TRENTON, N.J. (AP) — The tests used by a New Jersey agency responsible for awarding millions of dollars in tax breaks to businesses had deficiencies that may have lead to improperly awarded incentives, a task force said Thursday.
The task force set up last year by Democratic Gov. Phil Murphy issued its second report Thursday on the now-expired tax credit program run by the Economic Development Authority. The 88-page document reflected a number of conclusions the body found seven months ago when it published a preliminary report.
Another top finding was that the authority had bias toward approving the credits, something it referred to as a “culture of getting to yes" on the question of awarding tax breaks.
“The Task Force has observed a general predisposition at the EDA to approve awards for tax incentives, and at higher amounts when possible,” the report said.
Among the deficiencies the task force highlighted was a failure to adequately vet claims made by businesses about the likelihood companies would move jobs out of state, which was a key factor in awarding tax breaks.
The task force also said that its investigation led to voluntary terminations of awards that saved the state $11 million.
In a statement, authority CEO Tim Sullivan said the task force's work played a role in improving performance at the EDA. Sullivan was appointed by Murphy after the governor succeeded Republican Chris Christie in 2018.
Sullivan said he will review the report in detail to look for “further opportunities for improvement."
Murphy impaneled the task force last year after earlier state comptroller and auditor reports questioned whether the development authority had adequate oversight of the tax breaks.
The tax credits in question were enacted under a 2013 bill, but they expired on July 1. Murphy and lawmakers have disagreed over how to move forward. Murphy wants to cap how much is awarded annually, but legislators question whether that will put the state at a disadvantage compared with neighboring states.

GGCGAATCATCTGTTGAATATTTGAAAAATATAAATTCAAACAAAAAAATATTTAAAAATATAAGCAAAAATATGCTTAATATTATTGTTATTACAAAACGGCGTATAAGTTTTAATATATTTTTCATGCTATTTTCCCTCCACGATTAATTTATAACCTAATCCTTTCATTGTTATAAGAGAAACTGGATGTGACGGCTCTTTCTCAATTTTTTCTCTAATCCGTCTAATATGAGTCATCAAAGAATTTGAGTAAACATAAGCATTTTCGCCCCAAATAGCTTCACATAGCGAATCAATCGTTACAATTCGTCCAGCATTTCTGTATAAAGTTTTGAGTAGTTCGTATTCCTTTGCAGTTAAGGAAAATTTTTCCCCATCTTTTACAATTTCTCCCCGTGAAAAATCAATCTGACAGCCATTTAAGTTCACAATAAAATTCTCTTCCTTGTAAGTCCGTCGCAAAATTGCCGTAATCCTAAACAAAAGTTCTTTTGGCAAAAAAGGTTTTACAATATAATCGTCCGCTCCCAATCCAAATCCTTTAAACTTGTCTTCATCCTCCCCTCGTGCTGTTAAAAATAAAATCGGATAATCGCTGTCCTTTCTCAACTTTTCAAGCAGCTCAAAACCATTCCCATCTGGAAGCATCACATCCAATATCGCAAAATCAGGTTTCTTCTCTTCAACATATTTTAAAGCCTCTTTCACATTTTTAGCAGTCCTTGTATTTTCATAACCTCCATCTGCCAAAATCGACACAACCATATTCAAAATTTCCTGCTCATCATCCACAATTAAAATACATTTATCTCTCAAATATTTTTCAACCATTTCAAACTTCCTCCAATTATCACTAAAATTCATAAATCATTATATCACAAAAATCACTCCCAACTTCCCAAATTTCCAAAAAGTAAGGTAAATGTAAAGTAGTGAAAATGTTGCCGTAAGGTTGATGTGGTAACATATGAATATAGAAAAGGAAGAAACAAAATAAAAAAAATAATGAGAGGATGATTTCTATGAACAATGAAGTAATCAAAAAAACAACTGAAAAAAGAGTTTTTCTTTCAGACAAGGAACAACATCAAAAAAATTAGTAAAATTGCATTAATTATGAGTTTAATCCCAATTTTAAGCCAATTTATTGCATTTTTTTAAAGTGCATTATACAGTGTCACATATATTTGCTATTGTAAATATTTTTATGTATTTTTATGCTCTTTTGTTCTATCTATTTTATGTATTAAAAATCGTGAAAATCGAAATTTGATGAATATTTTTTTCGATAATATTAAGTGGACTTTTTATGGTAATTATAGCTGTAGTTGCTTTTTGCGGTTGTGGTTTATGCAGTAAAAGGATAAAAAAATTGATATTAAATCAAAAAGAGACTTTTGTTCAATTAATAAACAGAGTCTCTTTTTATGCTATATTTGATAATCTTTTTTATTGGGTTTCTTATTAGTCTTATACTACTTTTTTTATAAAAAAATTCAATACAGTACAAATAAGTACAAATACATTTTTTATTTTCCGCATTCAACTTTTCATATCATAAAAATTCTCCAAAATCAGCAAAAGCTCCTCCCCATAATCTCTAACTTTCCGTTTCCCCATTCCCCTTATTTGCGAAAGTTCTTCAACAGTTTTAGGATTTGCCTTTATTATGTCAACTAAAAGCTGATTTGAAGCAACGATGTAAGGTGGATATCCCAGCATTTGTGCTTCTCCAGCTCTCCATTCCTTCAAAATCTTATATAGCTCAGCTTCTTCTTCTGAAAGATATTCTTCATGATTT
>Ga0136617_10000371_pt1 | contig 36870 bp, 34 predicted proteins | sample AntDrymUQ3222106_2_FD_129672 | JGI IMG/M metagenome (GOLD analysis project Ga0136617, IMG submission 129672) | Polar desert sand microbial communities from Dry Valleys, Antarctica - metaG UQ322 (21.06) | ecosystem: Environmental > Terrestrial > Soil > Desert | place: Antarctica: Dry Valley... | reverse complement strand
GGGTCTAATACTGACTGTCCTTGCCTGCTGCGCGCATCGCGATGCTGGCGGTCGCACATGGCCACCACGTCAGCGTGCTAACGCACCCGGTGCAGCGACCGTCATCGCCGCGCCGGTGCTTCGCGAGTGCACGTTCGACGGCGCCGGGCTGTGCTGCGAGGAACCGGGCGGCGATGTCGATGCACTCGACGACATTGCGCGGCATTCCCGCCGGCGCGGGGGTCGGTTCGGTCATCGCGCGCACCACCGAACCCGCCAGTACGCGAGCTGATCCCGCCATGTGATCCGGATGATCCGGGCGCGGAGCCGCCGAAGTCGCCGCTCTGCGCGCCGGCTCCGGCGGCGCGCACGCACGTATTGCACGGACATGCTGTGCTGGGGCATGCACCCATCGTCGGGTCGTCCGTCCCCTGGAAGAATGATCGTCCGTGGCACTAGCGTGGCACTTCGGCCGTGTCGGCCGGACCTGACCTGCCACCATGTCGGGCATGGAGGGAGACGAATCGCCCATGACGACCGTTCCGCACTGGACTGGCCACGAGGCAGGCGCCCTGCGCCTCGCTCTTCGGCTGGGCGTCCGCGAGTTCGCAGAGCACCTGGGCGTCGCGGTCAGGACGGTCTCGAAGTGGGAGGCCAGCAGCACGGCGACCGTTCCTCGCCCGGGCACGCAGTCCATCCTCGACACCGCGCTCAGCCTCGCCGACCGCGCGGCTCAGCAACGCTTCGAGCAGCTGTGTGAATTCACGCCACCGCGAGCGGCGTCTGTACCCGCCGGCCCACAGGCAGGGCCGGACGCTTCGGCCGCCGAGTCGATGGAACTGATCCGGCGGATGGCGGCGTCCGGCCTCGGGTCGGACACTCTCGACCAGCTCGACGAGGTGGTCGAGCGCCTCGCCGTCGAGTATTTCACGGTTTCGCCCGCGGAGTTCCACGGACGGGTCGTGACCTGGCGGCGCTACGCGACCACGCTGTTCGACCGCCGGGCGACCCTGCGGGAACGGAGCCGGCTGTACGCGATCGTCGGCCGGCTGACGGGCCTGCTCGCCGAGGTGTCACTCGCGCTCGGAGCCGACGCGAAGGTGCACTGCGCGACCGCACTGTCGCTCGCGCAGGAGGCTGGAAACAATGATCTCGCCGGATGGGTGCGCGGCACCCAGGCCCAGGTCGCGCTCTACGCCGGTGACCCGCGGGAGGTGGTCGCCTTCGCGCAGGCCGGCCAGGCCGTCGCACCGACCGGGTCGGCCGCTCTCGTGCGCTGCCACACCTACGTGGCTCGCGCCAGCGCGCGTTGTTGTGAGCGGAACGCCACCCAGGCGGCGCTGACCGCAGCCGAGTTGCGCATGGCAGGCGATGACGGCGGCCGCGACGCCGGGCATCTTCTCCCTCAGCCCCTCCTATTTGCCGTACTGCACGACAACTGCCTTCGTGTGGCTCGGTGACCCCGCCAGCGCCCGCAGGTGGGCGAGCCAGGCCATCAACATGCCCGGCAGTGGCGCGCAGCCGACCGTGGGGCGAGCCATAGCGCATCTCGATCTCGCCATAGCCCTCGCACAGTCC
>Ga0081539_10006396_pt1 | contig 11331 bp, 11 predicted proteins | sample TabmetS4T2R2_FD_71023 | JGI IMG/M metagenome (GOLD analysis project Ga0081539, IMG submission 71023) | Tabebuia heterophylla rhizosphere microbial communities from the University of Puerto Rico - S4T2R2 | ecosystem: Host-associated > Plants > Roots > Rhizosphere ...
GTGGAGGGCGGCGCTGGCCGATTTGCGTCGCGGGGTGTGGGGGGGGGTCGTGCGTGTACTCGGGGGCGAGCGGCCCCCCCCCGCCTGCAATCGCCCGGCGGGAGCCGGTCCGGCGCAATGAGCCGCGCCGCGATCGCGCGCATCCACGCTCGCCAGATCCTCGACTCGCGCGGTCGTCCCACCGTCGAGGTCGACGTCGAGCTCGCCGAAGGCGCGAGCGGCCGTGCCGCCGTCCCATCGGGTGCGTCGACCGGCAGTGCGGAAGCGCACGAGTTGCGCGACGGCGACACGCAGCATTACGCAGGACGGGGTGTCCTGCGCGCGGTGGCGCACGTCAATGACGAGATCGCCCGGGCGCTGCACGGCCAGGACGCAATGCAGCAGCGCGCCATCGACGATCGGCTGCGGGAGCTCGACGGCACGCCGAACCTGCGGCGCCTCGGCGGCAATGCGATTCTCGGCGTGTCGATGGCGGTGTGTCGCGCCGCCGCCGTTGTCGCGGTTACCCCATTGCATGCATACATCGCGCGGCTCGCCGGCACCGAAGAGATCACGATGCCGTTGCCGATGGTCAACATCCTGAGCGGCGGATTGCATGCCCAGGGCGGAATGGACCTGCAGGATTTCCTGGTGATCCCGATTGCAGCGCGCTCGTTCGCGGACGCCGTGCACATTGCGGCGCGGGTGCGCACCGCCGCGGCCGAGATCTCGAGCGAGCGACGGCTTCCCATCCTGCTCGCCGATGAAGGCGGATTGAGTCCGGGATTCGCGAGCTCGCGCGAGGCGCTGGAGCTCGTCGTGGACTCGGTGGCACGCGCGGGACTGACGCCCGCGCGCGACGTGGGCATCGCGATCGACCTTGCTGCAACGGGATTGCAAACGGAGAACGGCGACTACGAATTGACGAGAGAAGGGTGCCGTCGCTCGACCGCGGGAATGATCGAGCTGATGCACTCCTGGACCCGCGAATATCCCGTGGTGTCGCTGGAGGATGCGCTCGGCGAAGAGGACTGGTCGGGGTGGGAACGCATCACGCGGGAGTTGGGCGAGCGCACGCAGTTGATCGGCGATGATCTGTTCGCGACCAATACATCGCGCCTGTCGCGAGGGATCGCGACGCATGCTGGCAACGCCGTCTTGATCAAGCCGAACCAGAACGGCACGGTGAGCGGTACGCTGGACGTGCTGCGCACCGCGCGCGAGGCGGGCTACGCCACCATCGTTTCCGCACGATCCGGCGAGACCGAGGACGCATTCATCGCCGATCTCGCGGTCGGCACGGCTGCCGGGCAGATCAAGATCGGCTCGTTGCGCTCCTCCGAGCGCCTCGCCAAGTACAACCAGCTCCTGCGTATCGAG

Murphy again called on lawmakers to renew the tax breaks in his State of the State address on Tuesday.
The task force made waves last year in state politics.
At one hearing, a whistleblower testified that an unidentified firm she worked for said it was considering leaving the state in order to get credits when she knew the company had already decided to stay.
The second hearing turned up documents showing that firms connected with influential Democratic political powerbroker George Norcross gave inconsistent responses while applying for credits when asked whether they considered leaving the state, a key requirement in most cases for being awarded credits.
That led to Norcross to sue Murphy seeking to block the task force's first report, but a judge disagreed, and the report came out.
The report concluded that special interests, particularly those linked to Norcross, helped write the legislation to benefit stakeholders, who later did benefit.
Norcross disputes the findings and has suggested the task force amounts to a political witch hunt. He defended his businesses in a hearing before lawmakers, saying the task force's work contained misstatements and “mischaracterizations."